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Thoughts on ‘free’ energy

In reference to the Herald front page story March 4 on the presentation by the Orsted spokesperson, Kris Ohleth, who extended the Orsted talking points. Included was a presentation by Joseph Fiordaliso of N.J. Board of Public Utilities (BPU), the taxpayers’ (our) advocate?

Some information that did not make their presentation was:

In addition to the $1.6 billion contract, what is the suggested contract guaranteed profit although the wind is variable? Are the grid connection costs guaranteed not to exceed?

The projected 3 million customers benefitting from the wind farm, demand that our newly minted representatives legislate that the Orsted or N.J. BPU provides a monthly report of the design megawatt output to the actual megawatt output?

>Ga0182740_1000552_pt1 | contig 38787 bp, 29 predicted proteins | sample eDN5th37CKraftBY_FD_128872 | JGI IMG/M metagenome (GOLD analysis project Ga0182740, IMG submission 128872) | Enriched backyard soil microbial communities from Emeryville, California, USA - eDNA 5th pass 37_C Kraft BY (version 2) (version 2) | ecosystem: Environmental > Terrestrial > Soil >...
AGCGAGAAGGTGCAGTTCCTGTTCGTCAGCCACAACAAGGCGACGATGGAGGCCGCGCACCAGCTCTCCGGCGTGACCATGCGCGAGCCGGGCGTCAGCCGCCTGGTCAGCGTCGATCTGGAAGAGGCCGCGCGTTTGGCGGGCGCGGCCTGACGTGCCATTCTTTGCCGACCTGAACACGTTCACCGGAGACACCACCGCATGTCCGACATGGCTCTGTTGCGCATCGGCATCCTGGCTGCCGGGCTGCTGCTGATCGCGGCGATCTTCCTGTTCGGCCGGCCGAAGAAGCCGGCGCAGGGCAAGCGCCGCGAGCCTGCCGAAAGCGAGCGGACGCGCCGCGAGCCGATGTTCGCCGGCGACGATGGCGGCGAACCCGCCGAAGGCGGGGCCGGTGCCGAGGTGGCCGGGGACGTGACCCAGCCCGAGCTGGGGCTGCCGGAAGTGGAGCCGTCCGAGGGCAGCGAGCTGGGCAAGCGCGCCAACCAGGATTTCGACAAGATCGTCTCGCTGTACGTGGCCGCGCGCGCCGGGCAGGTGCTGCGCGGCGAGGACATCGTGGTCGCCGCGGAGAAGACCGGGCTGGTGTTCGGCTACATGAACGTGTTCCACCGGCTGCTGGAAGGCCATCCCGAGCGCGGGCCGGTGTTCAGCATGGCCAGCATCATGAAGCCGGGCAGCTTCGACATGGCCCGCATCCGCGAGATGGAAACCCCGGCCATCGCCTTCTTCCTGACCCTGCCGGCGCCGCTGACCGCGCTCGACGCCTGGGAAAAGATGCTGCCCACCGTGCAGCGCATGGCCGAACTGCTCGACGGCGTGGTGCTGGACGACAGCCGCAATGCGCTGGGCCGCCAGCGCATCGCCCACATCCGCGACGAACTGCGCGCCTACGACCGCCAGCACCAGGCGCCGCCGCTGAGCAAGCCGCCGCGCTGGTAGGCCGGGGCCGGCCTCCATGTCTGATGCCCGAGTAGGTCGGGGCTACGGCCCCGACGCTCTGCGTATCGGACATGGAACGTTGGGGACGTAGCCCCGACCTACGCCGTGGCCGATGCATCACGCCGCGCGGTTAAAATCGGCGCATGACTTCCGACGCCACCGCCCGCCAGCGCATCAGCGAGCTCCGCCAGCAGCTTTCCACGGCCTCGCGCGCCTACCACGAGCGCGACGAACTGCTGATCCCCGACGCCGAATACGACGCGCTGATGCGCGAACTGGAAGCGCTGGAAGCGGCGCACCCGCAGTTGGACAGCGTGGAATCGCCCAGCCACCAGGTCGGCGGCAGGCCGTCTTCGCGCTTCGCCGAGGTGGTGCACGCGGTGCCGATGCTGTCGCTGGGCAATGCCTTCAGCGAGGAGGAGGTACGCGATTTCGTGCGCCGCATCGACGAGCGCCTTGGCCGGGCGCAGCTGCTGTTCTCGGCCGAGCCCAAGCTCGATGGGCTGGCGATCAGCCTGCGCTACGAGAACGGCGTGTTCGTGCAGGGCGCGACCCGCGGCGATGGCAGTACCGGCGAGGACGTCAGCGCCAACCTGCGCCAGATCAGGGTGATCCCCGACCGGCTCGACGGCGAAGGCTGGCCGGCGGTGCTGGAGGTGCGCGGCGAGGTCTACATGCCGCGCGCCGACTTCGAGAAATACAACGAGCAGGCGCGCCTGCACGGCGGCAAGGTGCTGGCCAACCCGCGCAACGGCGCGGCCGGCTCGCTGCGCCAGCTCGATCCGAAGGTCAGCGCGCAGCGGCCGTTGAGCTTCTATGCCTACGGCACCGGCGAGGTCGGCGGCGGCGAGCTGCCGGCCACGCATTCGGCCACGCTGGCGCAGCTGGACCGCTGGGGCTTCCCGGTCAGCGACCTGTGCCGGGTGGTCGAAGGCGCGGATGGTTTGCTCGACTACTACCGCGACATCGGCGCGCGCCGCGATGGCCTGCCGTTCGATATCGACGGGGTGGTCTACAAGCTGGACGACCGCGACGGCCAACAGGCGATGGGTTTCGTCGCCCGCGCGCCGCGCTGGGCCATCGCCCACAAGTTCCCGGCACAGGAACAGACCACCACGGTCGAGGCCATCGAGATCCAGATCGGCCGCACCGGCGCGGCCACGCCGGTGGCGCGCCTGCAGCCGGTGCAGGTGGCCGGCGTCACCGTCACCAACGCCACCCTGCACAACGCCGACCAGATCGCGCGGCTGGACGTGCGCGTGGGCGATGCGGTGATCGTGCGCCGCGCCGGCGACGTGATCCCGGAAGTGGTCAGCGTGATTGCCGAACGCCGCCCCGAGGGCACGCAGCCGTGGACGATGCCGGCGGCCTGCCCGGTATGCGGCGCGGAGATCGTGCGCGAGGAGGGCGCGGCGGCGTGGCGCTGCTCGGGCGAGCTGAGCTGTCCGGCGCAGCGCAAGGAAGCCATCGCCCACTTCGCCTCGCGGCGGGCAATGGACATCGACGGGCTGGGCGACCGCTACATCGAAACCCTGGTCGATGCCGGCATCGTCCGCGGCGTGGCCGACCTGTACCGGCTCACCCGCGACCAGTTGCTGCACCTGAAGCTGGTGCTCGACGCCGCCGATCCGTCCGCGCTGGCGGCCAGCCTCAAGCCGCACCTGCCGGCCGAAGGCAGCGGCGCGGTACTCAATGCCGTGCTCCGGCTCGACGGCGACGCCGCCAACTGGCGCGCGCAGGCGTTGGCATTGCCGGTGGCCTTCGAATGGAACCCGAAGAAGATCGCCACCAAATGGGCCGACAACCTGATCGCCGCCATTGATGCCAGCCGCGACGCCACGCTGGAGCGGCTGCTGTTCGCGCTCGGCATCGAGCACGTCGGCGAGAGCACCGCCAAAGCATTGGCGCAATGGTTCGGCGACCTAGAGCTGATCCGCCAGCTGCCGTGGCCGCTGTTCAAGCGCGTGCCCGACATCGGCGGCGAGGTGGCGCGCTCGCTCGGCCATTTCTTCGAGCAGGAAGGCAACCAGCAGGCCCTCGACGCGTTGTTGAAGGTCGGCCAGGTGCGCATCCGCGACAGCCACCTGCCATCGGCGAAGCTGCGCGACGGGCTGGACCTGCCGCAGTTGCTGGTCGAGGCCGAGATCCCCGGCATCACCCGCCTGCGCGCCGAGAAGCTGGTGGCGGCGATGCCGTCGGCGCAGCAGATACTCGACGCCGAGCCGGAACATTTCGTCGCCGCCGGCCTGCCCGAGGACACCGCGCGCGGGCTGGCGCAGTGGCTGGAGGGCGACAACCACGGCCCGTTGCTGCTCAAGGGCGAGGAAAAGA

What is the documented lifecycle of the turbines, 10 or 20 years?

Is the de-commissioning cost at the end of the turbine lifecycle part of the $1.6 billion tax dollars contract?

The “clean” presentation dismisses the fact that the turbine/blades are not recyclable.

The article did admit that wind is variable so that “negative” fossil supply is required. That “negative” fossil generation depends on a higher operating output requirement for economic and CO2 efficiency. The lower demand for fossil fuel, the higher the CO2 emission.

At the end of the article, Fiordaliso stated, “Is it more expensive? …yes.” European farms averaged 30 to 35% higher bills.” Followed by his statement, “Let’s look at the economic benefits of wind.” Higher bills?

He also stated, manufacturing will benefit by a return of jobs to the state. Really, with higher energy costs? Those costs have to be added to any produced, transported goods.

With the mention of jobs, I would think that only approved union members will be hired.

In closing, Germany, the United Kingdom, and Australia learned negatively the costs of “free energy,” as stated in the Australian Assembly. “What did we have before green energy? Their answer, electricity.”

Al Crossen,